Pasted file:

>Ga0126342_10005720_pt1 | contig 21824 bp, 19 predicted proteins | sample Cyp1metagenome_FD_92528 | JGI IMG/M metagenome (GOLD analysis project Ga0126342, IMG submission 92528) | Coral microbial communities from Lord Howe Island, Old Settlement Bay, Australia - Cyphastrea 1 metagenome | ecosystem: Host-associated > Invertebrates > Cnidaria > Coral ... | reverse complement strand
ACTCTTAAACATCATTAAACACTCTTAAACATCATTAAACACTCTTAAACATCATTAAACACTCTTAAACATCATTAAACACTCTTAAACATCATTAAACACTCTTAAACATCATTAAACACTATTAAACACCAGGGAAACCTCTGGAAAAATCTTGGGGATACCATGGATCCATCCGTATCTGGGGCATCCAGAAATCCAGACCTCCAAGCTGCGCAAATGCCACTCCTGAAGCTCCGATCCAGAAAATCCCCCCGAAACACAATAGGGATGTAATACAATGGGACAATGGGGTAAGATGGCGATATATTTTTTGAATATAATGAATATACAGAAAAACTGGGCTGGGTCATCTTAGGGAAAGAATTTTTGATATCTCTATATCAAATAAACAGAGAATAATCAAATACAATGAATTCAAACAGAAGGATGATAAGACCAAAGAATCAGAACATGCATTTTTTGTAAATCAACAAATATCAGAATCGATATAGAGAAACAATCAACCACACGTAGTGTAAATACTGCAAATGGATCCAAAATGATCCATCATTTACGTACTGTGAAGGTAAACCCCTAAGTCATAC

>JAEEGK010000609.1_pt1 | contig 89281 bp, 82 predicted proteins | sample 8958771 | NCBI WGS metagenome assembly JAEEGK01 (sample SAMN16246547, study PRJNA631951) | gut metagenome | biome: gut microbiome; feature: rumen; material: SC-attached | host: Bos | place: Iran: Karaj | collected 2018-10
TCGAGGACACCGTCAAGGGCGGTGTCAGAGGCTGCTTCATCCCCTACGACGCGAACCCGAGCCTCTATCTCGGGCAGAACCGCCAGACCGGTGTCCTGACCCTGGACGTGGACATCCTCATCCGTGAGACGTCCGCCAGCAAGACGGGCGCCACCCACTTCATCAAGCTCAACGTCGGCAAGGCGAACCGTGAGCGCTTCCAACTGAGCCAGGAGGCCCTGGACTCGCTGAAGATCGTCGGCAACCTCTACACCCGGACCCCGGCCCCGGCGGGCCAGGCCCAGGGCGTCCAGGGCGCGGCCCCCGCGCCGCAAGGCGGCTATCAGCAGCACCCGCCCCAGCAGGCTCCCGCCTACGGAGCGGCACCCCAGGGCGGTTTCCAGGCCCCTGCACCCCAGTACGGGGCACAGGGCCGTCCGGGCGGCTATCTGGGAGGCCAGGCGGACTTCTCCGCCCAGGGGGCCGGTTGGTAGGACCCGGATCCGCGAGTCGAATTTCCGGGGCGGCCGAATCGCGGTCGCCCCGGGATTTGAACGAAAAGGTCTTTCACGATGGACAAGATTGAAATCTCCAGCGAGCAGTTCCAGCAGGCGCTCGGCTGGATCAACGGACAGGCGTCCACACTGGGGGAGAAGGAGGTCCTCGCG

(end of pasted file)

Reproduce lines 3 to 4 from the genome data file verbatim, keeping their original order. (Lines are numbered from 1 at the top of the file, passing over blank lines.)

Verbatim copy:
>JAEEGK010000609.1_pt1 | contig 89281 bp, 82 predicted proteins | sample 8958771 | NCBI WGS metagenome assembly JAEEGK01 (sample SAMN16246547, study PRJNA631951) | gut metagenome | biome: gut microbiome; feature: rumen; material: SC-attached | host: Bos | place: Iran: Karaj | collected 2018-10
TCGAGGACACCGTCAAGGGCGGTGTCAGAGGCTGCTTCATCCCCTACGACGCGAACCCGAGCCTCTATCTCGGGCAGAACCGCCAGACCGGTGTCCTGACCCTGGACGTGGACATCCTCATCCGTGAGACGTCCGCCAGCAAGACGGGCGCCACCCACTTCATCAAGCTCAACGTCGGCAAGGCGAACCGTGAGCGCTTCCAACTGAGCCAGGAGGCCCTGGACTCGCTGAAGATCGTCGGCAACCTCTACACCCGGACCCCGGCCCCGGCGGGCCAGGCCCAGGGCGTCCAGGGCGCGGCCCCCGCGCCGCAAGGCGGCTATCAGCAGCACCCGCCCCAGCAGGCTCCCGCCTACGGAGCGGCACCCCAGGGCGGTTTCCAGGCCCCTGCACCCCAGTACGGGGCACAGGGCCGTCCGGGCGGCTATCTGGGAGGCCAGGCGGACTTCTCCGCCCAGGGGGCCGGTTGGTAGGACCCGGATCCGCGAGTCGAATTTCCGGGGCGGCCGAATCGCGGTCGCCCCGGGATTTGAACGAAAAGGTCTTTCACGATGGACAAGATTGAAATCTCCAGCGAGCAGTTCCAGCAGGCGCTCGGCTGGATCAACGGACAGGCGTCCACACTGGGGGAGAAGGAGGTCCTCGCG